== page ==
For all those days you've ever checked the clock and thought, "Where did the last hour go?" These talks share helpful hacks for stealing back a few seconds, minutes or even hours from your busy workday.
Attention isn't just about what we focus on -- it's also about what our brains filter out. By investigating patterns in the brain as people try to focus, computational neuroscientist Mehdi Ordikhani-Seyedlar hopes to build computer models that can be used to treat ADHD and help those who have lost the ability to communicate. Hear more about this...
Curtis Wong is manager of Next Media Research for Microsoft, whose focus "spans the linear and interactive media spectrum from television, broadband and gaming to emerging media forms." He's a leader on the WorldWide Telescope project.
Microsoft's Stephen Lawler gives a whirlwind tour of Virtual Earth, moving up, down and through its hyper-real cityscapes with dazzlingly fluidity, a remarkable feat that requires staggering amounts of data to bring into focus.
At the 2008 EG Conference, artist Miru Kim talks about her work. Kim explores industrial ruins underneath New York and then photographs herself in them, nude -- to bring these massive, dangerous, hidden spaces into sharp focus.
Sherwin Nuland, a surgeon and a writer, meditates on the idea of hope -- the desire to become our better selves and make a better world. It's a thoughtful 12 minutes that will help you focus on the road ahead.
Martin Seligman talks about psychology -- as a field of study and as it works one-on-one with each patient and each practitioner. As it moves beyond a focus on disease, what can modern psychology help us to become?
Too often, says David Agus cancer treatments have a short-sighted focus on individual cells. He suggests a new, cross-disciplinary approach, using atypical drugs, computer modeling and protein analysis to diagnose and treat the whole body.
How do fast-paced video games affect the brain? Step into the lab with cognitive researcher Daphne Bavelier to hear surprising news about how video games, even action-packed shooter games, can help us learn, focus and, fascinatingly, multitask.
Mihaly Csikszentmihalyi has contributed pioneering work to our understanding of happiness, creativity, human fulfillment and the notion of "flow" -- a state of heightened focus and immersion in activities such as art, play and work.
Why do so many companies make bad decisions, even with access to unprecedented amounts of data? With stories from Nokia to Netflix to the oracles of ancient Greece, Tricia Wang demystifies big data and identifies its pitfalls, suggesting that we focus instead on "thick data" -- precious, unquantifiable insights from actual people -- to make the ...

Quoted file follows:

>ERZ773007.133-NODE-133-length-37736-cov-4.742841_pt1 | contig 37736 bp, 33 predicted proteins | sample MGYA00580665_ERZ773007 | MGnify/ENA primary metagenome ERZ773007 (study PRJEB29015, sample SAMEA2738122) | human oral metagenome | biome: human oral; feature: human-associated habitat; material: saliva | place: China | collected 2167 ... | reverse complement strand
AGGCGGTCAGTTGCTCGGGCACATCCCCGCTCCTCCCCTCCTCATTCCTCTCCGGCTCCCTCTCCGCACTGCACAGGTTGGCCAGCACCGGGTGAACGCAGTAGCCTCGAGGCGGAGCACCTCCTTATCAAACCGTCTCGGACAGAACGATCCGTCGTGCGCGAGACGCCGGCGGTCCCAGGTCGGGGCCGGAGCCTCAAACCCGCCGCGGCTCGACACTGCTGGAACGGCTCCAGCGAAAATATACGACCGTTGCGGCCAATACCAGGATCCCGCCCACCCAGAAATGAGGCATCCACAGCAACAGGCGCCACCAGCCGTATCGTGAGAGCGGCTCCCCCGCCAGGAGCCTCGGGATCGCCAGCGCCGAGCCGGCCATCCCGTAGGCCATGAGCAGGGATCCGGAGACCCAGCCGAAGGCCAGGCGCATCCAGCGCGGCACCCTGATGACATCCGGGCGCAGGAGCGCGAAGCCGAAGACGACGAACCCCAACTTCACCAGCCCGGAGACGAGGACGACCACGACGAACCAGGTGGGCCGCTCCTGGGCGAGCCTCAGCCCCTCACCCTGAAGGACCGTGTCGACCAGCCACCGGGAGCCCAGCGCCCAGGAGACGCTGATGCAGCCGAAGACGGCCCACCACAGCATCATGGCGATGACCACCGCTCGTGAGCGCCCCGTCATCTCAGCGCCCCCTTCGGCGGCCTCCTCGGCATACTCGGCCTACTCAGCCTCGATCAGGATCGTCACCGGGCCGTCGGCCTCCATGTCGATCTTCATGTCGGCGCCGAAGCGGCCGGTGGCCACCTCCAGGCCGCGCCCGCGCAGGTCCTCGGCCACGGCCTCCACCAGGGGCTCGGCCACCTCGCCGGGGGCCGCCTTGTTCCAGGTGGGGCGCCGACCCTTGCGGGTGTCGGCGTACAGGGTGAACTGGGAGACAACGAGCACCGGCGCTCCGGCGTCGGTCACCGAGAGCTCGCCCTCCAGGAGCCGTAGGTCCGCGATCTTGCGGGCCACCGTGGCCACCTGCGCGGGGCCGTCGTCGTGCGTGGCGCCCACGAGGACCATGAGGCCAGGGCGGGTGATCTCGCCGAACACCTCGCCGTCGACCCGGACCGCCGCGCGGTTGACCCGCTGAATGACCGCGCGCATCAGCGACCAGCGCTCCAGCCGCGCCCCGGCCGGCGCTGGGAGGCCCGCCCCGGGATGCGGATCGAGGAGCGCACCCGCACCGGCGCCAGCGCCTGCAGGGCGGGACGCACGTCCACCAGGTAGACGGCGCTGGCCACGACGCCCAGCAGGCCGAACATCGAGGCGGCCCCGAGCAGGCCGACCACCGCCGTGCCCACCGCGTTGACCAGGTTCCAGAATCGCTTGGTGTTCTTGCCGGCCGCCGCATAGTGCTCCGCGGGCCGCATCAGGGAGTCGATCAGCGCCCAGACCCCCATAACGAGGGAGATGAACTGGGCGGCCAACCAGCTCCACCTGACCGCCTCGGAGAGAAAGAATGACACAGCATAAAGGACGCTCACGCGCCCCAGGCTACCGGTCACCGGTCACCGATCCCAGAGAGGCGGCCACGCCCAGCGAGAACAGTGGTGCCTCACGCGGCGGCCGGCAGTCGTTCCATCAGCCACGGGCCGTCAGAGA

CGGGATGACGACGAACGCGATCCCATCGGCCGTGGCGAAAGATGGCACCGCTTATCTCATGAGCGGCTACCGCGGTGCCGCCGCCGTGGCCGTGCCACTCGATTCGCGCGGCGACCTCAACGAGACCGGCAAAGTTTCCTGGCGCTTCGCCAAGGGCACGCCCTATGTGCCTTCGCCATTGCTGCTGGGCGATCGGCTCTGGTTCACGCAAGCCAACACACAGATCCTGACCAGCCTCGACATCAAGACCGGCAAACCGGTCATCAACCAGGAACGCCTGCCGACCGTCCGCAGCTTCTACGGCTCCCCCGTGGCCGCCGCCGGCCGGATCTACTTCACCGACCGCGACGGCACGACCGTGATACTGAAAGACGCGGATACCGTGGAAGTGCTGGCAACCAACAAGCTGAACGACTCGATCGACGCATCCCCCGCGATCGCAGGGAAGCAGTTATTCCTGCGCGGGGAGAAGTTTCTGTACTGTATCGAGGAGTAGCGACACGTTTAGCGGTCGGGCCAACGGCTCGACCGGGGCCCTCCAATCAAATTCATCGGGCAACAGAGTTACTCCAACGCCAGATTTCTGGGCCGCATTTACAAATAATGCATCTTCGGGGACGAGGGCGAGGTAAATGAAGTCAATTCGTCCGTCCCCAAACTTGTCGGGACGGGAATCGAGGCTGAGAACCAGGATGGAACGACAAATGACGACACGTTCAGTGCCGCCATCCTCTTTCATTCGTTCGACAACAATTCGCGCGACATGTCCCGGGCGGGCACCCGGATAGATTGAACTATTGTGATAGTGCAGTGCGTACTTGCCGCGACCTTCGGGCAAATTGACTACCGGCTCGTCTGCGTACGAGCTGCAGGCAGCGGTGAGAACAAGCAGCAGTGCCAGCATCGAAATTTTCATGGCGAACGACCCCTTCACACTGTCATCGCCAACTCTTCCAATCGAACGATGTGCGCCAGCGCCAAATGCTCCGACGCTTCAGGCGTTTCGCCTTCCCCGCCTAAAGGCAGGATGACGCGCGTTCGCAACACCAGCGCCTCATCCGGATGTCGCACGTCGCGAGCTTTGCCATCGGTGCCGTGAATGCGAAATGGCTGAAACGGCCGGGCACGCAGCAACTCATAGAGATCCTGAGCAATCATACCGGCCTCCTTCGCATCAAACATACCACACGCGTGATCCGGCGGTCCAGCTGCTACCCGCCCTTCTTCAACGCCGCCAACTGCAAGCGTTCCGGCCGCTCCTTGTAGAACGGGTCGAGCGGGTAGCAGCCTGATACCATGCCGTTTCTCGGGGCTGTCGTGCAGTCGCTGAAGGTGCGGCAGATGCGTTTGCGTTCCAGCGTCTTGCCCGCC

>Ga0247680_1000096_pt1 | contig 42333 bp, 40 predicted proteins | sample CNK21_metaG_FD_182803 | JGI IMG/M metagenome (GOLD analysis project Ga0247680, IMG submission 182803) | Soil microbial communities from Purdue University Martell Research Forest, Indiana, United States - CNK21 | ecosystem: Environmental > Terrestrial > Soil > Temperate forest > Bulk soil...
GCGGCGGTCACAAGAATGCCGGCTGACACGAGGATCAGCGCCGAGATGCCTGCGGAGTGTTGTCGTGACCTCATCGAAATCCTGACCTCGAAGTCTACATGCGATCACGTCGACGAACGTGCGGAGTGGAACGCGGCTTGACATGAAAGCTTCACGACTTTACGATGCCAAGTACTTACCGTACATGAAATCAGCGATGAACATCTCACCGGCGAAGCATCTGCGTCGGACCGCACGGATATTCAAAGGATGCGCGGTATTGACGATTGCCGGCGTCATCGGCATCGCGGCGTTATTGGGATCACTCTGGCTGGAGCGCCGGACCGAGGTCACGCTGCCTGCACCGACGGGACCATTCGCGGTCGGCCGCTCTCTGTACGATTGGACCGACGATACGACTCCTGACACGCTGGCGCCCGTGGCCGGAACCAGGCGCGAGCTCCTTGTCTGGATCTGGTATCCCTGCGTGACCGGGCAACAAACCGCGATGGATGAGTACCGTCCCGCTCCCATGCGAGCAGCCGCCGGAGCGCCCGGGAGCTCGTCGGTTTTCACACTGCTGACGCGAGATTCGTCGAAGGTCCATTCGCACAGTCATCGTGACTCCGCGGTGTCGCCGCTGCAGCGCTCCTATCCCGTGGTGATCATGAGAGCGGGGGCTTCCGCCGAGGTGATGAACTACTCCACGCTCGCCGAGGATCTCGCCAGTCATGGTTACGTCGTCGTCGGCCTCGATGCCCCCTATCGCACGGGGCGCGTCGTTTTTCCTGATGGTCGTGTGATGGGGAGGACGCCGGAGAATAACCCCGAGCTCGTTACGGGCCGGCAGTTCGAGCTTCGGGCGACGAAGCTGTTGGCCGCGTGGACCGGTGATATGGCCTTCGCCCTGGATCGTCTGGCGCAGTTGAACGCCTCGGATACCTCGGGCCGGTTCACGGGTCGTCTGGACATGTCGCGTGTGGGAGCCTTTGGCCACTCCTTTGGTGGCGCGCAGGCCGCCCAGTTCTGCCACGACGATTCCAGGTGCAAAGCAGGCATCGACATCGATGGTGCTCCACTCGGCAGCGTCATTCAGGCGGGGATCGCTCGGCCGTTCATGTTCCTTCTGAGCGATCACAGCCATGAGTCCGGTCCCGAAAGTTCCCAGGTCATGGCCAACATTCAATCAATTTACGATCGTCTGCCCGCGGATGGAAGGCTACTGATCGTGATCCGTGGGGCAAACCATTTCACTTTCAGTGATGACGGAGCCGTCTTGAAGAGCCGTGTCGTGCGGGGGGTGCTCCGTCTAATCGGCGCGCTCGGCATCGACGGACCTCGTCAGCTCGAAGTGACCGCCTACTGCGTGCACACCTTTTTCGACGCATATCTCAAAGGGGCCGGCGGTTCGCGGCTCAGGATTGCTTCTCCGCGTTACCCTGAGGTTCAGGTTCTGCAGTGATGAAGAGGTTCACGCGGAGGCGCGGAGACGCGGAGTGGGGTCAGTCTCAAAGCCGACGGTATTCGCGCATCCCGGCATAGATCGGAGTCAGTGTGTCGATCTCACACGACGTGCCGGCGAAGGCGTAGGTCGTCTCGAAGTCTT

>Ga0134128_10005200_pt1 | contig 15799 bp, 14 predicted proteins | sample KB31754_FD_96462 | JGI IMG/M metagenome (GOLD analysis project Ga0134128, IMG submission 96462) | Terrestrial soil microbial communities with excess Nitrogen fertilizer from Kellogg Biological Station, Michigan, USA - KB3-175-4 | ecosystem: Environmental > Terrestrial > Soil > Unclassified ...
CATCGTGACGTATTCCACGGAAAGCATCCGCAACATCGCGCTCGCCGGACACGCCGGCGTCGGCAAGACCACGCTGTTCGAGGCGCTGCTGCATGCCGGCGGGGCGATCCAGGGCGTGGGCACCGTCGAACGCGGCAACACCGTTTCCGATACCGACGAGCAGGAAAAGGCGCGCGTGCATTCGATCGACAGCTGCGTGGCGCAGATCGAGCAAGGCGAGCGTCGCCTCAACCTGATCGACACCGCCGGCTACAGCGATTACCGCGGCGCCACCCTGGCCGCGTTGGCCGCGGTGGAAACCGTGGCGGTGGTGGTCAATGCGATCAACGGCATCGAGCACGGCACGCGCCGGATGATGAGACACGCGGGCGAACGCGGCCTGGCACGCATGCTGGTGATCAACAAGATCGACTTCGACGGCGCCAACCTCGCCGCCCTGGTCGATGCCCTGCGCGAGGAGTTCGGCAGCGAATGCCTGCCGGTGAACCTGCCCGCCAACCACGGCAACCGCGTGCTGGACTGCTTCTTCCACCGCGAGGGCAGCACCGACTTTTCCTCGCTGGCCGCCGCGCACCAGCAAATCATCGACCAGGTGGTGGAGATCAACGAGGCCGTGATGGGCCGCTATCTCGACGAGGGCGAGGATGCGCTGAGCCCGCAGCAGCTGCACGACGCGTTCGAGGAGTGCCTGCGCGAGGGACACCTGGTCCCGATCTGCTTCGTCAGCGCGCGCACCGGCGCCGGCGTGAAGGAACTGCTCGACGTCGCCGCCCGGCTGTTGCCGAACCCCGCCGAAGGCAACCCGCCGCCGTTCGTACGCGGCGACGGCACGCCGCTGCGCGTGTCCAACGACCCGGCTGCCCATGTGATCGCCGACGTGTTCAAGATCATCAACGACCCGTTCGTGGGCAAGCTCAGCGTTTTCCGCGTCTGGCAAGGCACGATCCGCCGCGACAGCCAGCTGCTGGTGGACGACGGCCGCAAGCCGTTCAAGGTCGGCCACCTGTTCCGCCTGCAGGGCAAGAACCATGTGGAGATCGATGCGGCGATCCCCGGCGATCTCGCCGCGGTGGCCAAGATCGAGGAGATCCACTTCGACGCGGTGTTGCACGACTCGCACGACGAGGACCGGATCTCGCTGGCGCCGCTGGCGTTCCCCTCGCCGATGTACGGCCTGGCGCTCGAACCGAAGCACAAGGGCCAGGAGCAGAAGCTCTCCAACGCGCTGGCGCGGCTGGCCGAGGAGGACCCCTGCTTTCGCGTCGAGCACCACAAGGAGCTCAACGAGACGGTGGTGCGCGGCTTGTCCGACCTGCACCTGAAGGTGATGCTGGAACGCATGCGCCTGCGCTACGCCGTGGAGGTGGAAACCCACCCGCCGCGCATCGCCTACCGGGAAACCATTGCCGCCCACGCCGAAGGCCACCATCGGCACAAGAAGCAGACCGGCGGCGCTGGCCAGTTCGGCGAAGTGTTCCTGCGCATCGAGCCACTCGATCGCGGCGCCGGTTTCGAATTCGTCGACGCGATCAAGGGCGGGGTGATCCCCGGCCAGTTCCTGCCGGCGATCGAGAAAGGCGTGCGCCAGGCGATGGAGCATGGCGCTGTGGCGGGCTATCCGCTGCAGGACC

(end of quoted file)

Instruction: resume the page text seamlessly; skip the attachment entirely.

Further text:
The arts bring meaning to our lives and spirit to our culture -- so why do we expect artists to struggle to make a living? Hadi Eldebek is working to create a society where artists are valued through an online platform that matches artists with grants and funding opportunities -- so they can focus on their craft instead of their side hustle.
Kiran Bedi has a surprising resume. Before becoming Director General of the Indian Police Service, she managed one of the country's toughest prisons -- and used a new focus on prevention and education to turn it into a center of learning and meditation. She shares her thoughts on visionary leadership at TEDWomen.
When lawyer Sarah Donnelly was diagnosed with breast cancer, she turned to her friends and family for support -- but she also found meaning, focus and stability in her work. In a personal talk about why and how she stayed on the job, she shares her insights on how workplaces can accommodate people going through major illnesses -- because the ben...
Paul Tudor Jones II loves capitalism. It's a system that has done him very well over the last few decades. Nonetheless, the hedge fund manager and philanthropist is concerned that a laser focus on profits is, as he puts it, "threatening the very underpinnings of society." In this thoughtful, passionate talk, he outlines his planned counter-offen...
Is the War on Drugs doing more harm than good? In a bold talk, drug policy reformist Ethan Nadelmann makes an impassioned plea to end the "backward, heartless, disastrous" movement to stamp out the drug trade. He gives two big reasons we should focus on intelligent regulation instead.
Imagine playing a video game controlled by your mind. Now imagine that game also teaches you about your own patterns of stress, relaxation and focus. Ariel Garten shows how looking at our own brain activity gives new meaning to the ancient dictum "know thyself."
Patricia Ryan is a longtime English teacher who asks a provocative question: Is the world's focus on English preventing the spread of great ideas in other languages? In other words: What if Einstein had to pass the TOEFL? It's a passionate defense of translating and sharing ideas.